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Faculty for Biology, Chemistry and Earth Sciences

Department Soil Ecology - Prof. Dr. Eva Lehndorff

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Alewell, C; Novák, M: Spotting zones of dissimilatory sulfate reduction in a forested catchment; The 34S - 35S approach, Environmental Pollution, 112, 369-377 (2001)
Abstract:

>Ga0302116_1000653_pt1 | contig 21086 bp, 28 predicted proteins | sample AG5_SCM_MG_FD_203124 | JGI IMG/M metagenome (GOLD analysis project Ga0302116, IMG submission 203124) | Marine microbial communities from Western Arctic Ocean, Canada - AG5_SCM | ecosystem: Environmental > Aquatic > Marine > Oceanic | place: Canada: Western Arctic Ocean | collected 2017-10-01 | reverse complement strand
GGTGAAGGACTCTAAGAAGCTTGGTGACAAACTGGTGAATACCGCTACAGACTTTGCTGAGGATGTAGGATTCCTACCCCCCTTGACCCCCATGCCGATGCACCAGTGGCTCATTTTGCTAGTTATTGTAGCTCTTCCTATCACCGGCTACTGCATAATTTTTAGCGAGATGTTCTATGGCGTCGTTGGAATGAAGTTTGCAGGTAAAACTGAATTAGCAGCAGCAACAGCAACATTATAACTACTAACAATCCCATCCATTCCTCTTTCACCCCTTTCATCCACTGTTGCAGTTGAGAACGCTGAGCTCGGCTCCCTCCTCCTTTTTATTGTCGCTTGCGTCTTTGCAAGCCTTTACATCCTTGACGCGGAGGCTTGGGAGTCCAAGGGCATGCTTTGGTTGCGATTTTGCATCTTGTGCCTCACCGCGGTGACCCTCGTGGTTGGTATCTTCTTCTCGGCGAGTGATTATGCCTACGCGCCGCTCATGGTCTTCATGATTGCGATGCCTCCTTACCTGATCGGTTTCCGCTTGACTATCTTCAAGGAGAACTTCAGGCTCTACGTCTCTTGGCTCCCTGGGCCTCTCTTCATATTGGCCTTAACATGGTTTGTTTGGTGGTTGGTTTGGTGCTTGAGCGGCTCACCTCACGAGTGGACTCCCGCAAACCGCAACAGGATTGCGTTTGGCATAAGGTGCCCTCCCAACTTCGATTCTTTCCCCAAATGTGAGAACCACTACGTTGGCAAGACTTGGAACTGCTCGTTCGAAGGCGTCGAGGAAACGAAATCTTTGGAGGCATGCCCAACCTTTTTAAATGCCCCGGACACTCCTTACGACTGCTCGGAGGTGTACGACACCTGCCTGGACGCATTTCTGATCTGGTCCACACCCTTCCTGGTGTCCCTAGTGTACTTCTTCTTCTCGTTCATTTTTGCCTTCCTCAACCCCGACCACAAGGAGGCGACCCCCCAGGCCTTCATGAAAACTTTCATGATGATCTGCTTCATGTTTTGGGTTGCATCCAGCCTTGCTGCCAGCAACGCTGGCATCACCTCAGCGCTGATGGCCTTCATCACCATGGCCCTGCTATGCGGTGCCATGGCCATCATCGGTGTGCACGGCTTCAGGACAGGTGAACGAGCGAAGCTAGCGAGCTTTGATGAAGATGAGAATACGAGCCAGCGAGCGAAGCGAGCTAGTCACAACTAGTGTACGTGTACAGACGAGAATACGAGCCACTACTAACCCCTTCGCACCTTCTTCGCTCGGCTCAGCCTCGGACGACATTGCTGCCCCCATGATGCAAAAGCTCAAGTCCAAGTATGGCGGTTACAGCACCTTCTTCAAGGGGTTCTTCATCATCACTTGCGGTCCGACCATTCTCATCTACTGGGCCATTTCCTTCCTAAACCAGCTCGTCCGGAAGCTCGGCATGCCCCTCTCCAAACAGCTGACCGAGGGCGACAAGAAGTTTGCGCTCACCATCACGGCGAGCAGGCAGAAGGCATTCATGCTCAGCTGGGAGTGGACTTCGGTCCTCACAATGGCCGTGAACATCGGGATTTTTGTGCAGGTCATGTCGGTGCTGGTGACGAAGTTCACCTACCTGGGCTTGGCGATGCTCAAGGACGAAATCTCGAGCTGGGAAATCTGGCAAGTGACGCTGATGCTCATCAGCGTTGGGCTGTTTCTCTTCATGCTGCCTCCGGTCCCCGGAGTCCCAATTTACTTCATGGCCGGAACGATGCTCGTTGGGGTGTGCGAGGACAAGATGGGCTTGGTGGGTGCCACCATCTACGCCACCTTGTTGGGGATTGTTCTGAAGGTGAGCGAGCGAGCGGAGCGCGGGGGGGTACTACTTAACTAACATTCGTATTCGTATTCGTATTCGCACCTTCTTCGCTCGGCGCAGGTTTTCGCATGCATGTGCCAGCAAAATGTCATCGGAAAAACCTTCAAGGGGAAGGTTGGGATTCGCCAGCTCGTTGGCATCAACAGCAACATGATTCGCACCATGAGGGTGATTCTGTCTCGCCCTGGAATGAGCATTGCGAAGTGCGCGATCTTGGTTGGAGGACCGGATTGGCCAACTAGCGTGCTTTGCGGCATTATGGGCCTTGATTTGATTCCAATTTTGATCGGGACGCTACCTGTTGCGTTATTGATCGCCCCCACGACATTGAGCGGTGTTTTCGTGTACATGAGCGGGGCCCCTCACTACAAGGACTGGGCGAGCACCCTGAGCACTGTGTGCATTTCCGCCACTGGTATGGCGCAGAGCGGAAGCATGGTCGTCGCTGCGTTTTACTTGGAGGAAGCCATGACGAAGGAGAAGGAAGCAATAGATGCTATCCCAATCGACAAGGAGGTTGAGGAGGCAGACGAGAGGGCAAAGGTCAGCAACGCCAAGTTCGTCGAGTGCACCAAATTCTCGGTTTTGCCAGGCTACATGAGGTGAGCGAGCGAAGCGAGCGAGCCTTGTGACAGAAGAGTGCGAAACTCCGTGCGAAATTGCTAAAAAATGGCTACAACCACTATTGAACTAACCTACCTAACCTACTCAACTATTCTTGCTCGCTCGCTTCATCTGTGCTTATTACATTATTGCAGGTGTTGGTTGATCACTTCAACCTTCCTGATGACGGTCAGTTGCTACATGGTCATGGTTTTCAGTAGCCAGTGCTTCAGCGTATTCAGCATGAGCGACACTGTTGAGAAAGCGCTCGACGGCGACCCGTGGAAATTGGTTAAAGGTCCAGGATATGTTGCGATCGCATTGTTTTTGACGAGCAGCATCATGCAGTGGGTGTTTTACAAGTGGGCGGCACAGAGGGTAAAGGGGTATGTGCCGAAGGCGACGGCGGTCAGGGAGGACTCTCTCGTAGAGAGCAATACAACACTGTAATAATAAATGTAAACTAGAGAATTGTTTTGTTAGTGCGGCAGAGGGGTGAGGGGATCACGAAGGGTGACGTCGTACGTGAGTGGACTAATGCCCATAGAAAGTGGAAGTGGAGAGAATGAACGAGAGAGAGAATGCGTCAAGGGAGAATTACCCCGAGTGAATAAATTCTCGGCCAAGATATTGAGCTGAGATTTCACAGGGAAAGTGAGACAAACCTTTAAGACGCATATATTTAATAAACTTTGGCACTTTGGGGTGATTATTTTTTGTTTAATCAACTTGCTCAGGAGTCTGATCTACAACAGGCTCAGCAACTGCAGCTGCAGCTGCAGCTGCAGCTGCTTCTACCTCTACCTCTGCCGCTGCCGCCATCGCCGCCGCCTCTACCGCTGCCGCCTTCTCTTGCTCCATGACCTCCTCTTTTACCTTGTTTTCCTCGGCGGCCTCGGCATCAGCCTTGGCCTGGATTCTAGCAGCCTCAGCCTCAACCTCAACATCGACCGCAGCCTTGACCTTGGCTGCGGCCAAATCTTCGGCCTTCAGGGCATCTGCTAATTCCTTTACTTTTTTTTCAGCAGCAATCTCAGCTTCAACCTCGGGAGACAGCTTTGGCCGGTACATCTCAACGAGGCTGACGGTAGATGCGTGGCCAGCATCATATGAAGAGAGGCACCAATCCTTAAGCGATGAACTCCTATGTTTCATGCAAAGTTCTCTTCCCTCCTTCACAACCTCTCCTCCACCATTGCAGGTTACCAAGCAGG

The localization of sulfate reducing sites in forested catchments is of major importance, because dissimilatory sulfate reduction can be a considerable sink for deposited sulfate. To localize dissimilatory sulfate reduction sites in a forested catchment (northeastern Bavaria, Germany), three sites within the catchment (upland site, intermittent seep, fen) were investigated for delta S-34 depth profiles of soil sulfur and potential sulfate reduction rates were measured with S-35 radiolabeling. Stable sulfur isotopes indicate that aerobic metabolism is the dominant process on the upland site and the intermittent seep (delta S-34 Of soil sulfur between + 1.6 and + 9.0 parts per thousand) and dissimilatory reduction is not a significant sink for sulfate. However, results of the S-35 radiolabeling indicated for the upland site that the soil has potentially high sulfate reduction rates under laboratory conditions. Soil sulfur of the fen was markedly depleted in S-34 (delta S-34 between -6 and +2.6 parts per thousand). Both, S-34 and S-35 data indicated that dissimilatory sulfate reduction is an ongoing process on this site. The S-34 and S-35 approaches are complementary. While measurements using S-35 can show momentary potential for dissimilatory bacterial sulfate reduction, delta S-34 data reflect long-term predominance of either assimilatory or dissimilatory S metabolism at a particular site.
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